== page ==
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As a little boy, I spent time at my grandmother’s in Dallas, Texas. She was the only kosher caterer in town, and she ran her business out of her home. Her kitchen, garage, back entry hall, and dining room were entirely given over to freezers, refrigerators, preparation tables, and bulk tubs of ingredients. For a little boy, it was a magical place of deli mini-sandwiches, fruit plates, and especially, sweets trays. The smells of Jewish foods from the Old World wafted around all day long, and anything I wanted to eat was mine for the asking. Often, it wasn’t even my asking, as my grandmother did the nudging: did I want this? Or that? Or the other? Didn’t I want something? And if I said “yes”, she would turn to Leitha, or Emma, or Pansy and interrupt their work to ask if they could get me a corned beef sandwich or a few squares of cheesecake, or a glass of soda.
These black ladies were the labor that made the kitchen and the catering business go. But they were much more than that. They were almost family, and when I visited they took care of me as if I was their own, and I played with their children, met their husbands, and learned a little about their lives. They were always ready with smiles, and kisses, and hugs, and sometimes I just liked to sit there and watch them work, cutting trays of vegetables, baking enormous cakes, generating party tray after party tray for transport in the station wagon to the bar-mitzvah at the synagogue, the wedding at the hotel, or the mourners at the private home.
As life and the years went on, and family circumstances changed, I visited less, but each time still the women were almost always there, a little older, perhaps a bit slower, but still ready with smiles and hugs and interest in me. I remember asking about John Kennedy, and if everyone remembered his assassination in their city. And then I became an adult, and didn’t visit much anymore. Leitha died several years ago, my grandmother retired her catering business, moved into a high rise recently, and that was that.
So many, here and around the world, watched Tuesday night in awe and amazement as a man with dark skin color was elected to the highest office in the world. For a relative few, the moment brought, and continues to bring, almost inexplicably, fear, but for many more, the moment brought almost inconceivable communal and personal joy, which continues in a bright, giddy afterglow two days since. I was one of those in the second group, for I was cared for, fed, and loved by a cadre of black women working in my grandmother’s kitchen when I was a little boy. For me, part of casting a vote for Obama, and waiting for the election returns to confirm his victory, was an unconscious exercise in repaying my own debt, of reaching back to those days in the late sixties and early seventies spent in my grandmother’s bountiful kitchen in Dallas, Texas, where people with black skin were not only distinctly unthreatening to me, but were life-giving. Over the past months, as the Obama campaign hurdled milestone after milestone, I found myself thinking of Leitha, of Emma, of Pansy. I thought about how they had affected me, how lucky I had been to be around them, so that I could receive this present moment in time with the proper feelings it deserved.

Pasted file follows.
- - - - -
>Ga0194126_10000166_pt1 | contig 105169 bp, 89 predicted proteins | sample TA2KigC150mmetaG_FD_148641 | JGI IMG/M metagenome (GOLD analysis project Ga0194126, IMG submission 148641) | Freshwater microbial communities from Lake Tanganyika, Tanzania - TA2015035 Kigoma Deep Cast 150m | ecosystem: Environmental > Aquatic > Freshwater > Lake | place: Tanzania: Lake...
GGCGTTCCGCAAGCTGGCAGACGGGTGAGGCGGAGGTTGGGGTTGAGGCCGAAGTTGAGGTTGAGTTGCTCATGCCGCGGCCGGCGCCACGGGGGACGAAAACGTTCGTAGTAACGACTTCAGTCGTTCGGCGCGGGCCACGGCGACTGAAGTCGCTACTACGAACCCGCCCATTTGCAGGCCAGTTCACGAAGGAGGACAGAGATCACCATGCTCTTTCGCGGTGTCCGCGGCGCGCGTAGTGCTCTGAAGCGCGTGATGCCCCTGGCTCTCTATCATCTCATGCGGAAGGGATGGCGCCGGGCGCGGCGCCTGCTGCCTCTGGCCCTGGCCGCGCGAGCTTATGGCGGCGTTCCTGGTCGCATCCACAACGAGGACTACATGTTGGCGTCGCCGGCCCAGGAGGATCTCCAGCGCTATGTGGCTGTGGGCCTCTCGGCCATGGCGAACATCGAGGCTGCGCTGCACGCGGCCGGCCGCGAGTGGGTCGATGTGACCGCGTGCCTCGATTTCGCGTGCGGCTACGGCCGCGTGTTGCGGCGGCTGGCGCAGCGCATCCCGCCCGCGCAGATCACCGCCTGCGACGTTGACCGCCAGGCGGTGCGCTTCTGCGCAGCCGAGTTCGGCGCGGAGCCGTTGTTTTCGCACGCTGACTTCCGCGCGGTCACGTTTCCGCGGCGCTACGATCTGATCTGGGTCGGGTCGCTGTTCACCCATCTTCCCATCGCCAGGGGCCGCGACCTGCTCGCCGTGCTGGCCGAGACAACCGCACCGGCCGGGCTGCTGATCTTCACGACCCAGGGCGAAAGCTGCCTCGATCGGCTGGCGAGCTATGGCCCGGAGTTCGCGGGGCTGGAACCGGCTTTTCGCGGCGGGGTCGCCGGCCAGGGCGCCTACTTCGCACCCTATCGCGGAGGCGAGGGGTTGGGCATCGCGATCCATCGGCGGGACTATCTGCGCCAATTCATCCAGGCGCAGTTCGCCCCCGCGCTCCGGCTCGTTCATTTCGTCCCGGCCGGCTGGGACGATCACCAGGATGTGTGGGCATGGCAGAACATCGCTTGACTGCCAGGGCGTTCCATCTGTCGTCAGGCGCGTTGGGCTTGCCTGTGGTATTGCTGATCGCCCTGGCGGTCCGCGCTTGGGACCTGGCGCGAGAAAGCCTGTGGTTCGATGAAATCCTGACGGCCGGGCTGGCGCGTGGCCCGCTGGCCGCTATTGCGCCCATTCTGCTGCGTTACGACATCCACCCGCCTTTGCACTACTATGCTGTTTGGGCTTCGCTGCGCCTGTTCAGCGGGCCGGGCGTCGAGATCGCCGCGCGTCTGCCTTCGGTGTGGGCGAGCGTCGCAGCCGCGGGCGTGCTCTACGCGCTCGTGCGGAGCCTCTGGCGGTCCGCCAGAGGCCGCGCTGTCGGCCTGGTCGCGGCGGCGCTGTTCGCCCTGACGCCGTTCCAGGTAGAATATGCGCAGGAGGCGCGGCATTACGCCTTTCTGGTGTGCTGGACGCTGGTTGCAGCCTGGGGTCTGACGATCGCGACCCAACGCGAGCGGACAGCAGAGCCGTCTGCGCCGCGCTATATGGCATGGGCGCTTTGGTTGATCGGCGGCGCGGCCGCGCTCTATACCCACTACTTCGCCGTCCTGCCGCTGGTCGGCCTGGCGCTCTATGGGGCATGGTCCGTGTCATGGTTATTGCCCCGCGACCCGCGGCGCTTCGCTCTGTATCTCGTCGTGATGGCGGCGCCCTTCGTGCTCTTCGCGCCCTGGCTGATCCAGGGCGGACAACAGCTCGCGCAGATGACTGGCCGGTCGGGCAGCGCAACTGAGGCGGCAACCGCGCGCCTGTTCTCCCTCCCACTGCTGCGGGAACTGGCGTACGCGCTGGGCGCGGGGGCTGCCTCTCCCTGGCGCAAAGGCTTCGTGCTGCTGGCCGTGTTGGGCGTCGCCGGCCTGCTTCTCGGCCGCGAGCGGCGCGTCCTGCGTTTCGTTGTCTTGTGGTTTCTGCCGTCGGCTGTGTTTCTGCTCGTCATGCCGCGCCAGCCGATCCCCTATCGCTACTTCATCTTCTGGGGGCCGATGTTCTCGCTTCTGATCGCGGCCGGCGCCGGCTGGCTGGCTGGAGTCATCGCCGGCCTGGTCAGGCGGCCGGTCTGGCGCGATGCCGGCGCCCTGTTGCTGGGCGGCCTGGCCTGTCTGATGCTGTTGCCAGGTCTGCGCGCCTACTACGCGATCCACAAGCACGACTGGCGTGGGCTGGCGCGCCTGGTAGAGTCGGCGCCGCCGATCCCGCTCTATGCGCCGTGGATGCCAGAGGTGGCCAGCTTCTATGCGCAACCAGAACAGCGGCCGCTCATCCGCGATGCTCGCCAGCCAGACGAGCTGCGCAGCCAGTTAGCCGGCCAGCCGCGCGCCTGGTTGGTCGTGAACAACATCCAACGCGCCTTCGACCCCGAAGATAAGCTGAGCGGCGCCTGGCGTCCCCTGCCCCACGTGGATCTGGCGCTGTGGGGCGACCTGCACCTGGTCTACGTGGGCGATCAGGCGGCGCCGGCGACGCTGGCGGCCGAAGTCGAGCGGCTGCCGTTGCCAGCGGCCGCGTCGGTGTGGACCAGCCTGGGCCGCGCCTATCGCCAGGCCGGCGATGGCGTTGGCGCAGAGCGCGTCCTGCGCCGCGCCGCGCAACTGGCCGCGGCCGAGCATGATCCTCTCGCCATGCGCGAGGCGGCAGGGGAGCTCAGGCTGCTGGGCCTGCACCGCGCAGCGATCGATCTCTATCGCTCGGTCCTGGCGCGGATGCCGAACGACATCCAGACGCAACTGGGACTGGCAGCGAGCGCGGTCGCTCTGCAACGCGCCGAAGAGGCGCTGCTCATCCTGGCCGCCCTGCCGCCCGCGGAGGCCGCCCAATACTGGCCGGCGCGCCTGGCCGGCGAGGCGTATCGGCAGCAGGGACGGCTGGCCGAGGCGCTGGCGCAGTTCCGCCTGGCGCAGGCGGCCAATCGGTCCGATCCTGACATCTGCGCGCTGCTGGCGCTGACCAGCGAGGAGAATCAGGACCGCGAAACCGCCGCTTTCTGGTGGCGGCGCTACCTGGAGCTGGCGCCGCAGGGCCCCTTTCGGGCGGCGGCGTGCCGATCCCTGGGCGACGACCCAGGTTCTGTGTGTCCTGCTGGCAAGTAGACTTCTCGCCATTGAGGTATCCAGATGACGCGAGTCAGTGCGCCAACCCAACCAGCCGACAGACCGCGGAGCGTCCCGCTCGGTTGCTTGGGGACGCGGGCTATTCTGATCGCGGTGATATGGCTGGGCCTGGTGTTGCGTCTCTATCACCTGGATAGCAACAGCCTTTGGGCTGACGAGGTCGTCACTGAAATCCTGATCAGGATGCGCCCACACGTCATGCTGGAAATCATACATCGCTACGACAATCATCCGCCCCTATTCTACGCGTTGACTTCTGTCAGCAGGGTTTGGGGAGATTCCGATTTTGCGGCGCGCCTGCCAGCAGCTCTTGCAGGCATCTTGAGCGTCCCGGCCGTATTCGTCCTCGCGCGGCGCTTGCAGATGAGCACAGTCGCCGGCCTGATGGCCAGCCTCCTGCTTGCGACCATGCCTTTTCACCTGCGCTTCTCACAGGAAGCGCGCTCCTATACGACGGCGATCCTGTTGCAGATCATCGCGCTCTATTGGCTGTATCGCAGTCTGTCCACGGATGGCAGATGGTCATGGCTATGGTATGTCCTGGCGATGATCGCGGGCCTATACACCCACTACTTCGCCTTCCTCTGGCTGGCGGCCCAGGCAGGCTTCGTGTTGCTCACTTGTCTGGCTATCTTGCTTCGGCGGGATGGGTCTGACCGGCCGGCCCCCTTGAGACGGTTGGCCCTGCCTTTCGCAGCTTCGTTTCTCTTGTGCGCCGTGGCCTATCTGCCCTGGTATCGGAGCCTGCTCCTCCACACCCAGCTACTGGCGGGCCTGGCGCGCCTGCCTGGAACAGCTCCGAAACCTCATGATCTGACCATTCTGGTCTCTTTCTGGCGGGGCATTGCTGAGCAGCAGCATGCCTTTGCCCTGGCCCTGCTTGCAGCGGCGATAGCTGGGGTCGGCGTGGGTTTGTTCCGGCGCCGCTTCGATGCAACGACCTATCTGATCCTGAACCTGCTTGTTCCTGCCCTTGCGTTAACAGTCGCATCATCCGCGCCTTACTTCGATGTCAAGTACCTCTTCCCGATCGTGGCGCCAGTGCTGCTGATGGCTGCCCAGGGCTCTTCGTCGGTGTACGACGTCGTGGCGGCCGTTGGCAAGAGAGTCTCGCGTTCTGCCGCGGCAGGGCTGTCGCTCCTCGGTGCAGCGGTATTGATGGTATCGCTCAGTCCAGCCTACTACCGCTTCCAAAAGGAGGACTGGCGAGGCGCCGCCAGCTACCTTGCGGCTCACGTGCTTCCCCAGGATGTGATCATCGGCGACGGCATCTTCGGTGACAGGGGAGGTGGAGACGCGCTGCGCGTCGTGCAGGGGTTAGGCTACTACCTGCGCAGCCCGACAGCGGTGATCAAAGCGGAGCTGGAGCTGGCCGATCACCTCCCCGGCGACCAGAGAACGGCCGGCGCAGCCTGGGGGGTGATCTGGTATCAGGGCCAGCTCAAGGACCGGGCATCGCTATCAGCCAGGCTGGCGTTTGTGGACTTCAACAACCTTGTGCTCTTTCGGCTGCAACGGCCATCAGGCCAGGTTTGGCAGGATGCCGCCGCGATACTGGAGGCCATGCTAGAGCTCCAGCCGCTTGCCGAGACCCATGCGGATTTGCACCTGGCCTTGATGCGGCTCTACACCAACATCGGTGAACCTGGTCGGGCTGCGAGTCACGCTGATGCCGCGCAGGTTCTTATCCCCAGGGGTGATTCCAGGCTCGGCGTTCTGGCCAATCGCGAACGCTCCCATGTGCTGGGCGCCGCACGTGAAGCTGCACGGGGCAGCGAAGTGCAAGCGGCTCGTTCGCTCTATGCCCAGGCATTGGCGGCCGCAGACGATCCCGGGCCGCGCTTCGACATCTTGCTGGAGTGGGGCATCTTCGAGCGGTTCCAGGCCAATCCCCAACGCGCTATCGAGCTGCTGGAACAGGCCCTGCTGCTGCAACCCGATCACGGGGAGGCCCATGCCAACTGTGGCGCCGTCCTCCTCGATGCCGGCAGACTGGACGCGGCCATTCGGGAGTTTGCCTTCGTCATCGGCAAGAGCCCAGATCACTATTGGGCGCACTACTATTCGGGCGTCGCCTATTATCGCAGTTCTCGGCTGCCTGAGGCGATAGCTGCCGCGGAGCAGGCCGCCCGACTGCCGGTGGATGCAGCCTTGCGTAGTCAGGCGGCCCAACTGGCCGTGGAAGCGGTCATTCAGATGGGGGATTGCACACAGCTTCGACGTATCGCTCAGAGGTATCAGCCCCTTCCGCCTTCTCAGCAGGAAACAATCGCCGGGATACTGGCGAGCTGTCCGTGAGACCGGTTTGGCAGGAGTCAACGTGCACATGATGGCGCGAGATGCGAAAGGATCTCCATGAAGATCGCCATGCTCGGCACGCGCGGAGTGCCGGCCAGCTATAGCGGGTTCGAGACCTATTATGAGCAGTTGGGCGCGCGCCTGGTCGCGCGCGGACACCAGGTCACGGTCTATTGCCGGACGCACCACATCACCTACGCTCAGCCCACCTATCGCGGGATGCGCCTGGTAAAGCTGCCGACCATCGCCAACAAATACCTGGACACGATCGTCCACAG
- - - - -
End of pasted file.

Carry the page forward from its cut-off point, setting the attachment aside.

And I wondered, even though Leitha is now gone, how they all might feel about watching Barack Obama elected President. On Tuesday night, as the world’s jaws dropped, its eyes widened and grew moist, and the tears fell, I got my answer, an answer even beyond my imagining. The world felt cozy and wholly unthreatening the other night. Just as it had all those years ago when as a young boy I bounded from tray to tray, all around me the smell of baking bread and cookies, urged on with no restrictions, no admonitions, only smiles and affection, by some of the most lovely ladies ever to grace the planet.
I’m Leo Gold. This is the New Capital Show.